Bloomberg Campaign Shuts Down Report He’s Considering Hillary Clinton As Running Mate

Michael Bloomberg’s campaign is downplaying a report claiming the billionaire presidential hopeful is considering former Secretary of State Hillary Clinton as his vice presidential running mate.

“We are focused on the primary and the debate, not VP speculation,” Jason Schechter, the campaign’s communications director, said in a statement to Deadline Saturday evening.

The statement came in response to a tweet earlier in the day from right-wing news aggregator Matt Drudge, who floated a headline declaring in all caps, “EXCLUSIVE: BLOOMBERG CONSIDERS HILLARY RUNNING MATE.”

The tweet linked to Drudge’s widely read website and said, “Sources close to Bloomberg campaign tell DRUDGE REPORT that candidate is considering Hillary as running mate, after their polling found the Bloomberg-Clinton combination would be a formidable force…”

The story was picked up by multiple media outlets including CNBC, the New York Post, the Boston Herald and the U.K.’s Daily Mail.

Despite the media frenzy surrounding the report, some Twitter users weren’t sold that two-time presidential candidate Clinton is ready to play second fiddle. That includes author, blogger and “Start Me Up” podcaster Kimberley Johnson, who immediately called the report “bullshit.”

“PEOPLE! The RIGHT is spreading the rumor Bloomberg is considering Hillary Clinton as his running mate,” Johnson tweeted. “It is BULLSHIT. Don’t let them fool you. That’s what they’re trying to do. They are stirring shit up. Don’t fall for it. SERIOUSLY, do not fall for it.”

Others pointed out that Clinton and Bloomberg are both New York residents, but the 12th Amendment of the U.S. Constitution says candidates for president and vice president on the same ticket “shall not be an inhabitant of the same state.”

“While Michael Bloomberg wanting Hillary Clinton as a VP running mate is awesome and inspired … the Constitution does not allow it, as they both reside in the same state,” tweeted businessman, University of Miami lecturer and “Strange Days Podcast” host Fernand R. Amandi.

New York Times reporter Adam Nagourney was also skeptical and tweeted, “Was this Bloomberg-Clinton ticket rumor floated out there to distract from Wash Post story on Bloomberg and women employees? Or just one of those campaign coincidences?”

Still, conservative actor and Trump supporter James Woods said he liked the idea. He tweeted a link to an article on the subject along with the caption: “Death Wish.”

By Anita Bennett [Deadline]

Deval Patrick Drops Out of Democratic Presidential Race

About three months after jumping into the 2020 Democratic primary, former Massachusetts Gov. Deval Patrick is calling it quits following his low finish in New Hampshire.

Patrick, who made history becoming Massachusetts’ first black governor, said Wednesday in an email to supporters that he had decided to suspend his campaign “effective immediately.”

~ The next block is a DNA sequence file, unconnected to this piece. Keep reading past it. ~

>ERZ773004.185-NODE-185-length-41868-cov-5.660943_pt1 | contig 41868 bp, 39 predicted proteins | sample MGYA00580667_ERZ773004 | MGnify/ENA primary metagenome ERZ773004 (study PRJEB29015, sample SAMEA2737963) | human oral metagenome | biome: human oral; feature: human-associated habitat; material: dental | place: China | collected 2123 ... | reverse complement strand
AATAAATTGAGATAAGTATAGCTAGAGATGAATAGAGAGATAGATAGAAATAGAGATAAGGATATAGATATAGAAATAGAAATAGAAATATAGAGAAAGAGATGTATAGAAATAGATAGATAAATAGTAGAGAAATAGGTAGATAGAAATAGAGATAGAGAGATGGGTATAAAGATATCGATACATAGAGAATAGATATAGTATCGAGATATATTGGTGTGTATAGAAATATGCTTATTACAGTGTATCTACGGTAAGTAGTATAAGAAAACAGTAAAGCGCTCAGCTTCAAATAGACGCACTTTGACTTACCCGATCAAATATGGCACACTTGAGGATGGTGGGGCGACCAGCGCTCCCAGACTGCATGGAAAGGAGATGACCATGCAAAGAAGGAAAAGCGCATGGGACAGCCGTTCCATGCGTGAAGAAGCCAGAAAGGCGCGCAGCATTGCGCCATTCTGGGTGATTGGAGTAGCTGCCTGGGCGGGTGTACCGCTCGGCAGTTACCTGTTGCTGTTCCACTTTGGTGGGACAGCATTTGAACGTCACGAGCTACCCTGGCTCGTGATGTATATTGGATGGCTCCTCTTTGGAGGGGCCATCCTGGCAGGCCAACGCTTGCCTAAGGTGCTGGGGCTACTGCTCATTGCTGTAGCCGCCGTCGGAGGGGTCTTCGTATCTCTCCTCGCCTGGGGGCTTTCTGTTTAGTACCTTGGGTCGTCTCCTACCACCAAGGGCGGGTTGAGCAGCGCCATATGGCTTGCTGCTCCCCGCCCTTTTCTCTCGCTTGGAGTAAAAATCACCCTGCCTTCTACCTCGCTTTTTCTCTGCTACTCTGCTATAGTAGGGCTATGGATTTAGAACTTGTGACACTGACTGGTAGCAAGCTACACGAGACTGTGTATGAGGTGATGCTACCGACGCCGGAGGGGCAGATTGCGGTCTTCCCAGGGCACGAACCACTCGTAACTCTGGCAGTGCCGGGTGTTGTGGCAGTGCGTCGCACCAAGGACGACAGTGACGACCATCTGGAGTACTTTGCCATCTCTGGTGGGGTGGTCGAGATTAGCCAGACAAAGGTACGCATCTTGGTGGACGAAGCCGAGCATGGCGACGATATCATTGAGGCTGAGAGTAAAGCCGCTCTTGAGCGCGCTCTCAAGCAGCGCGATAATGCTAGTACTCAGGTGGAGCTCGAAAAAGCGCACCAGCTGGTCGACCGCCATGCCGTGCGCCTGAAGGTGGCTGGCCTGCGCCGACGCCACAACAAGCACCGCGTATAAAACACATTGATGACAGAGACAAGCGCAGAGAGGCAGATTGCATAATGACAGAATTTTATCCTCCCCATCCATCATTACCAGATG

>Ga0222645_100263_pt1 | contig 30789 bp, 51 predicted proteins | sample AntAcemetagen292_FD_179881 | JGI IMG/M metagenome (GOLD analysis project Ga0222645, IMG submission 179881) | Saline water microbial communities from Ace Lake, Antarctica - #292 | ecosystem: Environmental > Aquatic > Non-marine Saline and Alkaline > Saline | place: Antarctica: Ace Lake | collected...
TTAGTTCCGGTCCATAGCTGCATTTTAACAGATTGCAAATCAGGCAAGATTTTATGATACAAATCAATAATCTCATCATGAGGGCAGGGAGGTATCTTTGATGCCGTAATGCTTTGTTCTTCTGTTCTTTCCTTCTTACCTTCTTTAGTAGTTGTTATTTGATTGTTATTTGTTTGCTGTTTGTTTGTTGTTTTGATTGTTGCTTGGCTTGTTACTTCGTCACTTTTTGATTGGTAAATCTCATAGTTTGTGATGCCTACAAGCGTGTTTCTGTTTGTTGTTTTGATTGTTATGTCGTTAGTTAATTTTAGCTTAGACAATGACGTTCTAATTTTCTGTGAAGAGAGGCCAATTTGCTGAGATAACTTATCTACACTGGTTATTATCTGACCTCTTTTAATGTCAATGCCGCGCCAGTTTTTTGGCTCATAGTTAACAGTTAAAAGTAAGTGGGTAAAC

“I am not suspending my commitment to help – there is still work to be done,” Patrick continued in the email. “We are facing the most consequential election of our lifetime. Our democracy itself, let alone our civic commitments to equality, opportunity and fair play, are at risk.”

Patrick, a Massachusetts Democrat and a close ally of former President Barack Obama, campaigned heavily in New Hampshire due to his state’s proximity to the first-in-the-nation primary state.

“The vote in New Hampshire last night was not enough for us to create the practical wind at the campaign’s back to go on to the next round of voting,” Patrick wrote in the email. He won less than half of a percentage point of the vote in the state’s Democratic primary Tuesday.

Patrick’s exit follows Sen. Michael Bennet and Andrew Yang leaving the race Tuesday night after New Hampshire polls closed. The once historically large Democratic field is now winnowed to seven candidates. It also now includes only one candidate of color, Rep. Tulsi Gabbard. 

In December 2018, Patrick initially took his name out of the running as a presidential hopeful, citing “the cruelty of our elections process.”

“I’ve been overwhelmed by advice and encouragement from people from all over the country, known and unknown. Humbled, in fact,” Patrick said in a statement posted to Facebook then. “But knowing that the cruelty of our elections process would ultimately splash back on people whom Diane and I love, but who hadn’t signed up for the journey, was more than I could ask.”

“Almost all the people I met are still undecided and I think what that means is that people aren’t satisfied with the rest of the field,” Patrick said at a CNN town hall the week before the New Hampshire primary. “I’m not surprised by that. When they hear someone who has actually delivered on an agenda that others are just talking about or that they have plans for, when they hear what it takes to deliver those progressive outcomes, we are winning support.”

When he first announced his candidacy, Patrick labeled himself as a more centrist candidate, and pointed to himself as an alternative to former Vice President Joe Biden, who he claimed was is ceding his place in polls at the time to progressives, like Sens. Elizabeth Warren and Bernie Sanders.

Patrick was born on the south side of Chicago, where he grew up poor. He later earned a scholarship to Massachusetts’ Milton Academy, where he graduated from high school. He went on to attend Harvard College and later graduated from Harvard Law School. Patrick was a part of President Bill Clinton’s administration as chief of the Justice Department’s Civil Rights Division.